Planting woodlands for healthier humans

This week is Mental Health Awareness Week and the campaign theme this year is all about getting out into nature – something we’re really passionate about here at Co-forest. 

All green spaces have been shown to have a positive effect on human mental health, with increasing use of ‘green prescriptions’ by the NHS to help maintain good mental health and wellbeing. However, research has found that forested landscapes are particularly valuable, and yet only 16.2% of people live within walking distance of a woodland. 

Spending time among trees helps improve mental health.
Image credit: Trent Haaland, Unsplash

Studies in recent years have found that people with anxiety spending time in nature experience significantly reduced levels of anxiety, and that a 90 minute walk in the forest could reduce ruminative thinking and increase emotional regulation. As humans we have been connected to natural spaces for thousands of years, whereas our immersion in urban environments is relatively recent, suggesting that the human body instinctively sees natural environments as safer and more relaxing.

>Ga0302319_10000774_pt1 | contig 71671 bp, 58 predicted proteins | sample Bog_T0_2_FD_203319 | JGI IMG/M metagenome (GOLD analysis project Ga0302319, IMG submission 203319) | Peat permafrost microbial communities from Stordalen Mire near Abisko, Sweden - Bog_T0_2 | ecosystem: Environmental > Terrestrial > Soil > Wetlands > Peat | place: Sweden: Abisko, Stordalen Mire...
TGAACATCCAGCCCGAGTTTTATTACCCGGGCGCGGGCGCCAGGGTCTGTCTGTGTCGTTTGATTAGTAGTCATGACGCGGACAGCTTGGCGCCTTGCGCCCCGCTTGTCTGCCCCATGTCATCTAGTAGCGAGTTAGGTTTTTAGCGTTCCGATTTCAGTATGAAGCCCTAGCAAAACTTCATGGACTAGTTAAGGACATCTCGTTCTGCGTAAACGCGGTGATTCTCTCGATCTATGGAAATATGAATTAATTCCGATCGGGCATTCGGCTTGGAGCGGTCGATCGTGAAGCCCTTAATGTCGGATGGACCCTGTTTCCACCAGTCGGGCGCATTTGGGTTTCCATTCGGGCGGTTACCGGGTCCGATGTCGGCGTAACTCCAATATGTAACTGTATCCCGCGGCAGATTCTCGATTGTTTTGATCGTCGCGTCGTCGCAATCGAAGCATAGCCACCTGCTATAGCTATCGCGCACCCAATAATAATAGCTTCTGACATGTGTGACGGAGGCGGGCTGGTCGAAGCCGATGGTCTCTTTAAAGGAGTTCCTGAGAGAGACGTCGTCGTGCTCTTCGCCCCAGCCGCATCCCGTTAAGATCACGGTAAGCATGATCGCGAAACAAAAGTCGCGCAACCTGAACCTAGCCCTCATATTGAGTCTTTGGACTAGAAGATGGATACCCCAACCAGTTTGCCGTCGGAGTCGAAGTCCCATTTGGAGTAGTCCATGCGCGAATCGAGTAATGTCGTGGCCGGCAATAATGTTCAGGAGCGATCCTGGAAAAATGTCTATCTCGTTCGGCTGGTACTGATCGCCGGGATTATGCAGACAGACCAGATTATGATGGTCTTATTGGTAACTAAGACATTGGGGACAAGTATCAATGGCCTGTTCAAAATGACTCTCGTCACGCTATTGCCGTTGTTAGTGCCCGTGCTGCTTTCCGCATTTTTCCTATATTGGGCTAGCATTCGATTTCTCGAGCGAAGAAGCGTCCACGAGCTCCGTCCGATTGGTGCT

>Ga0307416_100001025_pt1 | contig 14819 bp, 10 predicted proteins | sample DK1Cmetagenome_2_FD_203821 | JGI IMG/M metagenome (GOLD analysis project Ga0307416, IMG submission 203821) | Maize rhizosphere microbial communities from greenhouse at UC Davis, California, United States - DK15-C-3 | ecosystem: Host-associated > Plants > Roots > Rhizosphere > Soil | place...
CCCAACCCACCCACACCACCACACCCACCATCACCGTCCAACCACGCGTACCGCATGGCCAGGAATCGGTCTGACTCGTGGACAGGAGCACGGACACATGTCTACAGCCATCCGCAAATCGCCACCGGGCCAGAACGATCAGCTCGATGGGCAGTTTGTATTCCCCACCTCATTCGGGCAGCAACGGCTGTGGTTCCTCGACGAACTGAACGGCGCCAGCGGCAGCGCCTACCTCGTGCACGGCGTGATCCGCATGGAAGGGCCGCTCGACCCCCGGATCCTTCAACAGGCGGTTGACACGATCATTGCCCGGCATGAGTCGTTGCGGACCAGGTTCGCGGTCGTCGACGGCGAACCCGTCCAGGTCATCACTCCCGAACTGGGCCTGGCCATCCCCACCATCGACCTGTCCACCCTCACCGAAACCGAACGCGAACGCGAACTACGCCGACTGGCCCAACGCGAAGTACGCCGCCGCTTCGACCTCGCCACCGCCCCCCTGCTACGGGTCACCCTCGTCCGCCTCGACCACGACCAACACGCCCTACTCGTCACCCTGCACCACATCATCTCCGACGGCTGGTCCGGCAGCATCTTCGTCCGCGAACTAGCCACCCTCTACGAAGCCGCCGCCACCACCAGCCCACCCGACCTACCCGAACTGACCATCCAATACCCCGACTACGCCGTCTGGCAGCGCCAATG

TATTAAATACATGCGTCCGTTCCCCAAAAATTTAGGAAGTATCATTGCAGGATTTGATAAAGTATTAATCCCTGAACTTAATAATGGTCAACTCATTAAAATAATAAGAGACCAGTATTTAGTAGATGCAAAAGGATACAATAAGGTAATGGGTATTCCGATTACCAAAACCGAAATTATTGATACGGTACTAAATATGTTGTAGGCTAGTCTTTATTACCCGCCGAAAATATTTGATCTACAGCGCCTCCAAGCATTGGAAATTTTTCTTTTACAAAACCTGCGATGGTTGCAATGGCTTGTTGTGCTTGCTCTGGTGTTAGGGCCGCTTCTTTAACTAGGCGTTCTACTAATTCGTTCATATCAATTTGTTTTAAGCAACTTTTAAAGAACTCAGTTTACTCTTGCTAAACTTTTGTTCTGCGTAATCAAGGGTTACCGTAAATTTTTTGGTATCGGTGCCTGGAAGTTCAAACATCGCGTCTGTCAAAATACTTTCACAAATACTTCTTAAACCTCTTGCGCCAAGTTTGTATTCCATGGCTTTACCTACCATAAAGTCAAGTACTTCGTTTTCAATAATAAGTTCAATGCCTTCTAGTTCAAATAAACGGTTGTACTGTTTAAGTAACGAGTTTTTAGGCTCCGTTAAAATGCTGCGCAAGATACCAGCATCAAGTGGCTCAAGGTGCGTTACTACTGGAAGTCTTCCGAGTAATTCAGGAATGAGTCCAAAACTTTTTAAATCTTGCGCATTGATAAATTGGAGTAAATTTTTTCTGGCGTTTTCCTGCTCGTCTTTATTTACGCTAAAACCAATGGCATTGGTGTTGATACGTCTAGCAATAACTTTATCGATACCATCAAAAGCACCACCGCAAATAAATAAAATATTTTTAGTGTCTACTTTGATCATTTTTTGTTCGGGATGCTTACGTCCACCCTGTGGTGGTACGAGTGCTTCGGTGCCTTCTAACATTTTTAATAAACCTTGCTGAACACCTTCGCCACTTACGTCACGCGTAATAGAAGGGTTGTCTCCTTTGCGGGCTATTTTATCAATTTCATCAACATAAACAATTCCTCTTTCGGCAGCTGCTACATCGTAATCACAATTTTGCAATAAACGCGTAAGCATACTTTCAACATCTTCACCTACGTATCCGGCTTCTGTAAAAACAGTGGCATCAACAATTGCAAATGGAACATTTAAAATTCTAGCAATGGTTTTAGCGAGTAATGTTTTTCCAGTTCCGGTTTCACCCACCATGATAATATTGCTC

Spending time in forests has also been found to support our physical health through boosting our immune systems. Research studying the Japanese practice of ‘Shinrinyoku’, or forest bathing – literally spending time among trees – has found that the phytoncides (essential oils) emitted by trees cause an increase activity in ‘natural killer cells’ in our bodies. Natural killer cells help to kill tumours and fight virus-infected cells, so an increase in their activity helps to keep us healthier. 

Tree equity is a real issue – here in Britain and overseas. Access to trees has far-reaching impacts – pregnant women who live closer to trees often have larger, healthier babies, homes nearer to trees are valued higher, and even shops with trees outside their windows sell more products. Yet many communities have few trees and little access to wooded areas. Increasing tree cover, in urban and rural areas, can improve quality of life for people, as well as biodiversity for wildlife. 

So – to celebrate Mental Health Awareness Week this year, we hope you can enjoy the beauty of some trees near you. And if you’d like to help us on our mission to increase tree cover in Britain, get in touch – we’d love to hear from you. 

Find out more about Mental Health Awareness Week 2021. 


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